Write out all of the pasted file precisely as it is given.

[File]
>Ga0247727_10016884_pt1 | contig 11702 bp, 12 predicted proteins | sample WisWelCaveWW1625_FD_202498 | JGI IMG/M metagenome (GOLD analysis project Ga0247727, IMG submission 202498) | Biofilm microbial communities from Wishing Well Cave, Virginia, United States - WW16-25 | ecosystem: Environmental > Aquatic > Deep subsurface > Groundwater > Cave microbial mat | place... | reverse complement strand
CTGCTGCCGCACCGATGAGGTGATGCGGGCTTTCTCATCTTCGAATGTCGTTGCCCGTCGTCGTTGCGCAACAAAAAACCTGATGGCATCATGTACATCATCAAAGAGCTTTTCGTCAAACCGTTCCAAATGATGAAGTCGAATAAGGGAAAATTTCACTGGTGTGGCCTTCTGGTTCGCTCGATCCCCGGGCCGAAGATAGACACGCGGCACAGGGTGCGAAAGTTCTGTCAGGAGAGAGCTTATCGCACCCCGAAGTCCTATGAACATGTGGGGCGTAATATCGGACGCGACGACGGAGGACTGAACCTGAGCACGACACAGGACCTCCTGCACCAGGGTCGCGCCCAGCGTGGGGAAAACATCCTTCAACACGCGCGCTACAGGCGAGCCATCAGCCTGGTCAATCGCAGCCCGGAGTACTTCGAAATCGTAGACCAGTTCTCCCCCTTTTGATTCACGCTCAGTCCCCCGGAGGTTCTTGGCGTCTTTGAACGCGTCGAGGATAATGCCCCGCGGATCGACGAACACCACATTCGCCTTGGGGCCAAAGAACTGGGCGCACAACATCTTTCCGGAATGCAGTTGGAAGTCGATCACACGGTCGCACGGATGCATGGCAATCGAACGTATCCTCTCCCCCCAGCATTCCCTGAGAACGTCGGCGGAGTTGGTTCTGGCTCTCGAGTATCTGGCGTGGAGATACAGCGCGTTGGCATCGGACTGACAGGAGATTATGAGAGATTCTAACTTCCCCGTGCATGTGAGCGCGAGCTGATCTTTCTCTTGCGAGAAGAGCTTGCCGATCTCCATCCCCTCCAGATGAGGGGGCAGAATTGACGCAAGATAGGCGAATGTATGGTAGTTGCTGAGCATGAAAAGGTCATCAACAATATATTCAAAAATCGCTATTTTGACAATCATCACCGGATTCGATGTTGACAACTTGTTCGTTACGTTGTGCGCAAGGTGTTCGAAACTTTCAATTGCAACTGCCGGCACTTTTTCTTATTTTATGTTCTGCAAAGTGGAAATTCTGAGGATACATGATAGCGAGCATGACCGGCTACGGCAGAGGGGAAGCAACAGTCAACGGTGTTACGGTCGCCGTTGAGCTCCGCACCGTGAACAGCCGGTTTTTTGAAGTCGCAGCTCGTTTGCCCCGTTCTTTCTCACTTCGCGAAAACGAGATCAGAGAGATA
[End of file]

>Ga0247727_10016884_pt1 | contig 11702 bp, 12 predicted proteins | sample WisWelCaveWW1625_FD_202498 | JGI IMG/M metagenome (GOLD analysis project Ga0247727, IMG submission 202498) | Biofilm microbial communities from Wishing Well Cave, Virginia, United States - WW16-25 | ecosystem: Environmental > Aquatic > Deep subsurface > Groundwater > Cave microbial mat | place... | reverse complement strand
CTGCTGCCGCACCGATGAGGTGATGCGGGCTTTCTCATCTTCGAATGTCGTTGCCCGTCGTCGTTGCGCAACAAAAAACCTGATGGCATCATGTACATCATCAAAGAGCTTTTCGTCAAACCGTTCCAAATGATGAAGTCGAATAAGGGAAAATTTCACTGGTGTGGCCTTCTGGTTCGCTCGATCCCCGGGCCGAAGATAGACACGCGGCACAGGGTGCGAAAGTTCTGTCAGGAGAGAGCTTATCGCACCCCGAAGTCCTATGAACATGTGGGGCGTAATATCGGACGCGACGACGGAGGACTGAACCTGAGCACGACACAGGACCTCCTGCACCAGGGTCGCGCCCAGCGTGGGGAAAACATCCTTCAACACGCGCGCTACAGGCGAGCCATCAGCCTGGTCAATCGCAGCCCGGAGTACTTCGAAATCGTAGACCAGTTCTCCCCCTTTTGATTCACGCTCAGTCCCCCGGAGGTTCTTGGCGTCTTTGAACGCGTCGAGGATAATGCCCCGCGGATCGACGAACACCACATTCGCCTTGGGGCCAAAGAACTGGGCGCACAACATCTTTCCGGAATGCAGTTGGAAGTCGATCACACGGTCGCACGGATGCATGGCAATCGAACGTATCCTCTCCCCCCAGCATTCCCTGAGAACGTCGGCGGAGTTGGTTCTGGCTCTCGAGTATCTGGCGTGGAGATACAGCGCGTTGGCATCGGACTGACAGGAGATTATGAGAGATTCTAACTTCCCCGTGCATGTGAGCGCGAGCTGATCTTTCTCTTGCGAGAAGAGCTTGCCGATCTCCATCCCCTCCAGATGAGGGGGCAGAATTGACGCAAGATAGGCGAATGTATGGTAGTTGCTGAGCATGAAAAGGTCATCAACAATATATTCAAAAATCGCTATTTTGACAATCATCACCGGATTCGATGTTGACAACTTGTTCGTTACGTTGTGCGCAAGGTGTTCGAAACTTTCAATTGCAACTGCCGGCACTTTTTCTTATTTTATGTTCTGCAAAGTGGAAATTCTGAGGATACATGATAGCGAGCATGACCGGCTACGGCAGAGGGGAAGCAACAGTCAACGGTGTTACGGTCGCCGTTGAGCTCCGCACCGTGAACAGCCGGTTTTTTGAAGTCGCAGCTCGTTTGCCCCGTTCTTTCTCACTTCGCGAAAACGAGATCAGAGAGATA